Federal Antitrust Policy during the Kennedy-Johnson Years

By James R. Williamson | Go to book overview
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Appendix D: Directorships of Major U.S. Corporations Tightly Interlocked

SENATE COMMITTEE ON GOVERNMENTAL AFFAIRS
For the first time in over a decade, a congressional committee has taken a comprehensive look at interlocking directorships among the nation's largest corporations. Initiated by Senator Lee Metcalf, Chairman of the Subcommittee on Reports, Accounting and Management, the study identifies 530 direct and 12,193 indirect interlocks among 130 of the nation's top industrial, financial, retailing, transportation, broadcasting, and utility companies. The companies in the study represented about 25 percent of the assets of all U.S. corporations.A direct interlock occurs when two companies have a common director. An indirect interlock occurs when two companies each have a director on the board of a third company.The study disclosed an extraordinary pattern of directorate concentration:
123 firms each connected on an average with half of the other major companies in the study.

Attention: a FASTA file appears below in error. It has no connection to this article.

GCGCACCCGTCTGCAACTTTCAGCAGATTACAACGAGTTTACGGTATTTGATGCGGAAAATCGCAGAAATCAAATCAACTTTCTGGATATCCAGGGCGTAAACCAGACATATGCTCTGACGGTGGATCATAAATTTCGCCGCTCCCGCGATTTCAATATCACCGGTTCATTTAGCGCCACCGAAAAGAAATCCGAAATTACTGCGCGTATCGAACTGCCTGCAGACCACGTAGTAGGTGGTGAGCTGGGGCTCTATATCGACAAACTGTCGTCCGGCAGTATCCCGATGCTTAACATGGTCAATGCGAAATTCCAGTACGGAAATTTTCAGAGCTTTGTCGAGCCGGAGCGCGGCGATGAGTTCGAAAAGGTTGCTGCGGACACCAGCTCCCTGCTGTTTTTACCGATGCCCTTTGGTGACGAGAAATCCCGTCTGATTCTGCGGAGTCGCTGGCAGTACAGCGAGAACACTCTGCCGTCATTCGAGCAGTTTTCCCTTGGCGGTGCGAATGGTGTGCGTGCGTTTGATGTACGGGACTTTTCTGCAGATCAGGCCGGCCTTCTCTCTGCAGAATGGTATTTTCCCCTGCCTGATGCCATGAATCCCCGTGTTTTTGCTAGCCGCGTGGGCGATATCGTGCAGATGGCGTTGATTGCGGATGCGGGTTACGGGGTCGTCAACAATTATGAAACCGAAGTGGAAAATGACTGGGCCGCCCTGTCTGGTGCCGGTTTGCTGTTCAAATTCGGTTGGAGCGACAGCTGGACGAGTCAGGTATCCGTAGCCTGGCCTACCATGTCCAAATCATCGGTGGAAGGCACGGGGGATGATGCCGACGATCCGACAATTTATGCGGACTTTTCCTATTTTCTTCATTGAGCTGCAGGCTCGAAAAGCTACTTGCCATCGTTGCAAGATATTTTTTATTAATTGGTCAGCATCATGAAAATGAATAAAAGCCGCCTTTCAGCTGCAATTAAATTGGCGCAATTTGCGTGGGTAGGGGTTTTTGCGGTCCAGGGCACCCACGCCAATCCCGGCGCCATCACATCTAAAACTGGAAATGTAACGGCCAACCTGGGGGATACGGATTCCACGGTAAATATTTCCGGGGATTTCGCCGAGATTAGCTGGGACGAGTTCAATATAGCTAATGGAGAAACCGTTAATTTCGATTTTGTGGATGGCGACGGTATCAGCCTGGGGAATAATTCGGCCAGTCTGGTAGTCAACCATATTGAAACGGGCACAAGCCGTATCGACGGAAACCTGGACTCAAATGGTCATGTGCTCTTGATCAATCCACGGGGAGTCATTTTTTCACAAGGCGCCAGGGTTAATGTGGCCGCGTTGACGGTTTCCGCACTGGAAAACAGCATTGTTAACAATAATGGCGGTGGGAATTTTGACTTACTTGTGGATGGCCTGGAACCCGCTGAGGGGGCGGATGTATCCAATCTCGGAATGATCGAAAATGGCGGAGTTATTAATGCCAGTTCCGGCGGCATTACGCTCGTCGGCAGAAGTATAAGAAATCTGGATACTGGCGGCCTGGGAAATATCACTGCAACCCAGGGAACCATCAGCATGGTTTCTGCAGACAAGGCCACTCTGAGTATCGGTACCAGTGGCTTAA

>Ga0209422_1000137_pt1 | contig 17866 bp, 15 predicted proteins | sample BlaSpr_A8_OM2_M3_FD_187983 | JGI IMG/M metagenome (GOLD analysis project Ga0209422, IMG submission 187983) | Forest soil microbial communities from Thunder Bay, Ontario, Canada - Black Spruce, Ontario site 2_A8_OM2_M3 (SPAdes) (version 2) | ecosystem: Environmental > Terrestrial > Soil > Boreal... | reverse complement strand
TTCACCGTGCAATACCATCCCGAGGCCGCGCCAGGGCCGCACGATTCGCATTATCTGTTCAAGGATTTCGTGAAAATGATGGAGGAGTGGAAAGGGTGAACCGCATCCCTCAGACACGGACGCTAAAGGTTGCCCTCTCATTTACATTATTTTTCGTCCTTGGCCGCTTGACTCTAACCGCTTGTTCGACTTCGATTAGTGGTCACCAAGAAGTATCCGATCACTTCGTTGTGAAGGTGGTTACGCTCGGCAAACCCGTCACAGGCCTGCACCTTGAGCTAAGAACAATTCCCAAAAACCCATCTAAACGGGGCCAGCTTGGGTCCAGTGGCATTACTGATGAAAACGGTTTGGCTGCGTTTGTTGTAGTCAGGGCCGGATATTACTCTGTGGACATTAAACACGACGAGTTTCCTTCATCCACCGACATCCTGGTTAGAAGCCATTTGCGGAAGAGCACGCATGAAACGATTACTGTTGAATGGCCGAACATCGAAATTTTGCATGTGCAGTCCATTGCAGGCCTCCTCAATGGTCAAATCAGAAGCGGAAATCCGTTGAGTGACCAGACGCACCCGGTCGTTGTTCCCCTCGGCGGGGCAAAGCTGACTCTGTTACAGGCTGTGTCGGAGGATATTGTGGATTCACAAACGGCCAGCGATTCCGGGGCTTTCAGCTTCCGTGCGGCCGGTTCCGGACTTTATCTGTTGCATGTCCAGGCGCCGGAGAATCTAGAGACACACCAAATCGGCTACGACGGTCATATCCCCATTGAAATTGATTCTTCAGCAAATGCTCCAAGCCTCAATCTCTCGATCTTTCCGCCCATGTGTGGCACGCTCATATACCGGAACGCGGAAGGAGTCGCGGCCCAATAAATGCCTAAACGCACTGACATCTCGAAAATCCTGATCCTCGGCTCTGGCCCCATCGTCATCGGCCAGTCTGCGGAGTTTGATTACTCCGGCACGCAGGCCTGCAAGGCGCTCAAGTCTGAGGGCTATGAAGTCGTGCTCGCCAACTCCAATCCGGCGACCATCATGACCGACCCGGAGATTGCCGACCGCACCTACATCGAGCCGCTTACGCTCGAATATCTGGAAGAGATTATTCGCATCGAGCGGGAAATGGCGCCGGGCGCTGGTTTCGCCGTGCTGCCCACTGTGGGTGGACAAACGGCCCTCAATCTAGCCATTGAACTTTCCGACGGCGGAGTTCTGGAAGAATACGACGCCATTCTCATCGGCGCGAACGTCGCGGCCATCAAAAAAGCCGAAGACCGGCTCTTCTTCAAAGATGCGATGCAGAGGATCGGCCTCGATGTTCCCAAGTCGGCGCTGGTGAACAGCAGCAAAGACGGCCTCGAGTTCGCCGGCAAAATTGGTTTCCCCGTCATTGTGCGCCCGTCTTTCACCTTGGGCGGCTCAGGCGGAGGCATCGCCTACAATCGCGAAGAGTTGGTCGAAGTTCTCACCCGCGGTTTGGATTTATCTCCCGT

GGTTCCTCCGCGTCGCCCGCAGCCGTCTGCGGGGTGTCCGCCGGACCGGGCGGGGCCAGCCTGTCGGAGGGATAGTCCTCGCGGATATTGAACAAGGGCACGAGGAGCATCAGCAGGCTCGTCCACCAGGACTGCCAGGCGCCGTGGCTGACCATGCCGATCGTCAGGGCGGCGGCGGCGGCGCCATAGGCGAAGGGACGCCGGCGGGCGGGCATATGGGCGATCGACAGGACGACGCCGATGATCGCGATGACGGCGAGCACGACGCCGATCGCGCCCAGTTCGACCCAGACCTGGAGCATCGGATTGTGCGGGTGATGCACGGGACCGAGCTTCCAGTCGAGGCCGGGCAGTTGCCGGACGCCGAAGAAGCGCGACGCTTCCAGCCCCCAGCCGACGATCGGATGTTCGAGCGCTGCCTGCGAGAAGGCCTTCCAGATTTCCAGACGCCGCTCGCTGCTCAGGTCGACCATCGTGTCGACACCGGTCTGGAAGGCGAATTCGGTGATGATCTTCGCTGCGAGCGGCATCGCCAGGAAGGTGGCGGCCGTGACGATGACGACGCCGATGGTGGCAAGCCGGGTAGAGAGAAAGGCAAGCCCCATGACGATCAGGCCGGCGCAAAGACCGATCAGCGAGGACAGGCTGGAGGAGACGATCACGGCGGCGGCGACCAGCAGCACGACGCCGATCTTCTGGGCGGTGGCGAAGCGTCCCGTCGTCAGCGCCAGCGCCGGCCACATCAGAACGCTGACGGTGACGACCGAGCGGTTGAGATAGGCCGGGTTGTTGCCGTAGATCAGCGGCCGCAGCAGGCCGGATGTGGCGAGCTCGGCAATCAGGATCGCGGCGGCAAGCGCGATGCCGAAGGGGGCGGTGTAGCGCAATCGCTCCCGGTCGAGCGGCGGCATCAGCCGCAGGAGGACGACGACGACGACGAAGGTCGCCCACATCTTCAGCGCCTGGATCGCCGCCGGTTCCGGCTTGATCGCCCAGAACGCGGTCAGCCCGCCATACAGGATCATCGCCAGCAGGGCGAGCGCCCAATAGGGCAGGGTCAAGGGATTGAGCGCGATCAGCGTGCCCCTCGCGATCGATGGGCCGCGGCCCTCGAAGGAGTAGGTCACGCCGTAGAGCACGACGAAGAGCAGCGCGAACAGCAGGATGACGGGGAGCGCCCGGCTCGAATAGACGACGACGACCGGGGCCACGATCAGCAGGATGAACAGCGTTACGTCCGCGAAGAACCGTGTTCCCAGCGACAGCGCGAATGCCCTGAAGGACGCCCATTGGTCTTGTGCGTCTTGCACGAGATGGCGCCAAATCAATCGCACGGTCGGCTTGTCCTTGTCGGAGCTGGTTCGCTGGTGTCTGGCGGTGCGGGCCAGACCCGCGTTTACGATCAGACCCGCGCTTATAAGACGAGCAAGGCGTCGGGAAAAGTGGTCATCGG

The 13 largest firms not only were linked together, but accounted for 240 direct and 5,547 indirect interlocks, reaching an average of more than 70 percent of the other 117 corporations. The 13 largest corporations ranked by assets were: AT&T, BankAmerica, Citicorp, Chase Manhattan, Prudential, Metropolitan, Exxon, Manufacturers Hanover, J. P. Morgan, General Motors, Mobil, Texaco, and Ford.
The leading competitors in the fields of automotives, energy, telecommunications, and retailing met extensively on boards of America's largest financial institutions, corporate customers, and suppliers.

Source: Senate Committee on Governmental Affairs, press release, April 23, 1978.

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